Politics and Elections in the Era of Cyberwarfare
FindLaw columnist Eric Sinrod writes regularly in this section on legal developments surrounding technology and the internet.
Unless you are a hermit hiding out in an undiscovered cave, you are well aware that we have been in the thick of an acrimonious and difficult election cycle for the highest office in the land -- the Presidency of the United States. Presidential campaigns and campaigns for other elected offices have been a struggle in prior years -- given all the competing interests, priorities and strategies that constantly have to be juggled. If that were not enough, now candidates have to deal with the new reality of cyber warfare.
We have been learning from recent press reports that Russia apparently has been active in its efforts to disrupt the current presidential election in the United States. Indeed, according to a recent report by NBC News, Russia's "cyber-espionage campaign against the American political system began more than a year ago and has been far more extensive than publicly disclosed, targeting hundreds of key people.'
This report indicates that the targets specifically have included Hillary Clinton's associates from her time at the State Department, the Clinton Foundation, and most recently her presidential campaign. The report goes on to state that U.S. authorities believe that the Russian hacking campaign came from direct orders from the Kremlin and "is an attempt to influence the presidential election and advance the broader strategic objectives of the [Vladimir] Putin regime."
While Donald Trump at times has offered praise for Putin, the Clinton camp has been deeply concerned, because the Russian political hacking efforts surrounding the presidential election appear primarily to have targeted Clinton and her colleagues. Indeed, a recent release of hacked emails of Clinton campaign chair, John Podesta, provide information relating to Ms. Clinton's speeches to Goldman Sachs, and there is concern that there will be more email dumps that seek to impugn Ms. Clinton's reputation. At the last Presidential debate, Clinton expressed worry about Russian hacks, and in response, Mr. Trump argued that there was no proof that Russia was behind the hacks. He made the same argument at the first debate.
In the wake of the foregoing, the Obama administration now is considering an "unprecedented cyber covert action against Russia in retaliation for alleged Russian interference in the American presidential election," according to an even more recent NBC News article, citing an unnamed U.S. intelligence officials. Indeed, according to the article, "the CIA has been asked to deliver options to the White House for a wide-ranging 'clandestine' cyber operation designed to harass and 'embarrass' the Kremlin leadership."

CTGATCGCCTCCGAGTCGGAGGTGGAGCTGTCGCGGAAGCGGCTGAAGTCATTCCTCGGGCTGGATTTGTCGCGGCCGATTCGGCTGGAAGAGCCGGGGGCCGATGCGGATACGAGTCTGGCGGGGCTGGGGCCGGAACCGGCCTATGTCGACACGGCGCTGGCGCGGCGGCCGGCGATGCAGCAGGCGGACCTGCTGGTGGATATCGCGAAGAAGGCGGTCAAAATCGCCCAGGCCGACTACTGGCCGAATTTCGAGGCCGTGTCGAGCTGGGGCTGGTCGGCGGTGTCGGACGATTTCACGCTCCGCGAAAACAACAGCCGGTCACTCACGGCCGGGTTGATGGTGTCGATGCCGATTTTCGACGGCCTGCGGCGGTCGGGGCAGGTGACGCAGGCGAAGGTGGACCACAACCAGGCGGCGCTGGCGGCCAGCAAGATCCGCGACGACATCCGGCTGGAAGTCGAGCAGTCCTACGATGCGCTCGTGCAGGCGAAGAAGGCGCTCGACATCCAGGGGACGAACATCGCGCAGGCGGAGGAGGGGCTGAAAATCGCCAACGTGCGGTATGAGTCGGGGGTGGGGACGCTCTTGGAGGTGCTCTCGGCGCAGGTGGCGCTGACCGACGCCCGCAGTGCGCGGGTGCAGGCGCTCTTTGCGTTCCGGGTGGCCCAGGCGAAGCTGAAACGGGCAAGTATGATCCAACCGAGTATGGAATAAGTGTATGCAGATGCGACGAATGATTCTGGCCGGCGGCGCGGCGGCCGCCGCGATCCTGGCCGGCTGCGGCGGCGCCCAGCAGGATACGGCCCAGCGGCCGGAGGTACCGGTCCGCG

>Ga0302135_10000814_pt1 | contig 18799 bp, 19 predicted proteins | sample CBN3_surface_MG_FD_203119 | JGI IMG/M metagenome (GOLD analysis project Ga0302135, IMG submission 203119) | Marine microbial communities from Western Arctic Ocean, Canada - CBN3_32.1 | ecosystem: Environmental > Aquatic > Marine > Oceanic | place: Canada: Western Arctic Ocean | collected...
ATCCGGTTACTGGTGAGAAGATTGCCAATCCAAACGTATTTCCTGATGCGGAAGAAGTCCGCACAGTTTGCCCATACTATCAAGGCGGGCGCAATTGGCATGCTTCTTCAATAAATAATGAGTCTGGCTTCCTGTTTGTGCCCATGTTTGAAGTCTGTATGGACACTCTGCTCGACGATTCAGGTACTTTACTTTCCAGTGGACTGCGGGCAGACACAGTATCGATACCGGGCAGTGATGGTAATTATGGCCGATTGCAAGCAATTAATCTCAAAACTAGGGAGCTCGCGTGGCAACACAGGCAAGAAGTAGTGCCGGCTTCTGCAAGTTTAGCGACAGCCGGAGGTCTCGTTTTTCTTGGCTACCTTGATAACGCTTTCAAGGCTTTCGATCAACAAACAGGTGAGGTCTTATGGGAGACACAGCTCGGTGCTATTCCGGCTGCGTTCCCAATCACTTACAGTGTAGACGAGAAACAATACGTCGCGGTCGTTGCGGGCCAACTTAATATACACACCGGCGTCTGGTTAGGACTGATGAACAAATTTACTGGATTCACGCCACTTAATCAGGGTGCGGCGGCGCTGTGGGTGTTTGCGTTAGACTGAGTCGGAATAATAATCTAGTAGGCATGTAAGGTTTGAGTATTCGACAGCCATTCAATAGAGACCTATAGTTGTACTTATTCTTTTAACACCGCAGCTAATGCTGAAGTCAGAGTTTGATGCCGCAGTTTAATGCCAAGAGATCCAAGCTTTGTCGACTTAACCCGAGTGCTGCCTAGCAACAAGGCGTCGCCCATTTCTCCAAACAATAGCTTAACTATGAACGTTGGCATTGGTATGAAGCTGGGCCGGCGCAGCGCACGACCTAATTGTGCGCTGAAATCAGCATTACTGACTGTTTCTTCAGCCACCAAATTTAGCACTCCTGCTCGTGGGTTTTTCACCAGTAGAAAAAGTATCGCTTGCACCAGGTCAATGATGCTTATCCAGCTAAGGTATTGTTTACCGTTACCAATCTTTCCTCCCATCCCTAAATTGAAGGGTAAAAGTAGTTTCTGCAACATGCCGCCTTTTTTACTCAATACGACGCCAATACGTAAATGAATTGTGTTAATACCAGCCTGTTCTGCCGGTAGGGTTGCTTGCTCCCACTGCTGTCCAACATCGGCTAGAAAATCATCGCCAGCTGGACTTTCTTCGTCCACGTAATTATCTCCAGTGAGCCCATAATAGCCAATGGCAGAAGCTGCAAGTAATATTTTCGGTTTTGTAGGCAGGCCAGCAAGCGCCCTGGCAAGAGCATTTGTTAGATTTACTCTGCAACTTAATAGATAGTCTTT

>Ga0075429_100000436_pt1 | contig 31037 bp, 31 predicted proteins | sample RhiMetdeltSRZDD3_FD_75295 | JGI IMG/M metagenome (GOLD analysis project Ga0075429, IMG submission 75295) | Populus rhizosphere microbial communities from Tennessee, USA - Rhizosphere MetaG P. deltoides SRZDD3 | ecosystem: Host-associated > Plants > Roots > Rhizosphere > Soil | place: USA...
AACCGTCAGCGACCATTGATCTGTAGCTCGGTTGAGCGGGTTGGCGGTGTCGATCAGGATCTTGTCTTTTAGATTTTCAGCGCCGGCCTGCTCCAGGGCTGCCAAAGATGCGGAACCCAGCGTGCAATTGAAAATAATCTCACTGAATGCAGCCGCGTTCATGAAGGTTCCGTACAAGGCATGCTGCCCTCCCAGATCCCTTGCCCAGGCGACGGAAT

The CIA reportedly has "gathered reams of documents that could expose unsavory tactics by Russian President Vladimir Putin." Some of this information reportedly documents the financial dealings of Putin and his associates when it comes to moving money offshore and away from Russia for their own advantage. Former CIA deputy director Michael Morell is quoted in the article as stating skepticism that the US actually would attack Russian networks, for fear that this could cause a similar attack back in response.
Plainly, the US cannot tolerate having its elections disrupted by outside state or other actors. We will see whether the facts prove up that Russia actually has been behind hack attacks that already have occurred and that may happen going forward.
If the US takes cyber action against Russia, one would like to think that the Obama administration would do so whether the hacks suffered here had been perpetrated primarily against a candidate from either major party. It is the integrity of our electoral process that must be insured -- not just the protection of one particular candidate or party.
Of course, it is troubling that one specific candidate appears to have been targeted more than the other, while that other candidate has offered praise for Putin and disclaims suggestions that Russia has been behind the hack attacks.
The presidential election coming up belongs only to Americans entitled to vote. Hopefully, we can keep it that way and we can keep it fair. And when the result comes down, hopefully we all will be able to live with a fair result, without some claiming that the result has been "rigged."
Eric Sinrod (@EricSinrod on Twitter) is a partner in the San Francisco office of Duane Morris LLP, where he focuses on litigation matters of various types, including information technology and intellectual property disputes. You can read his professional biography here. To receive a weekly email link to Mr. Sinrod's columns, please email him at email@example.com with Subscribe in the Subject line. This column is prepared and published for informational purposes only and should not be construed as legal advice. The views expressed in this column are those of the author and do not necessarily reflect the views of the author's law firm or its individual partners.
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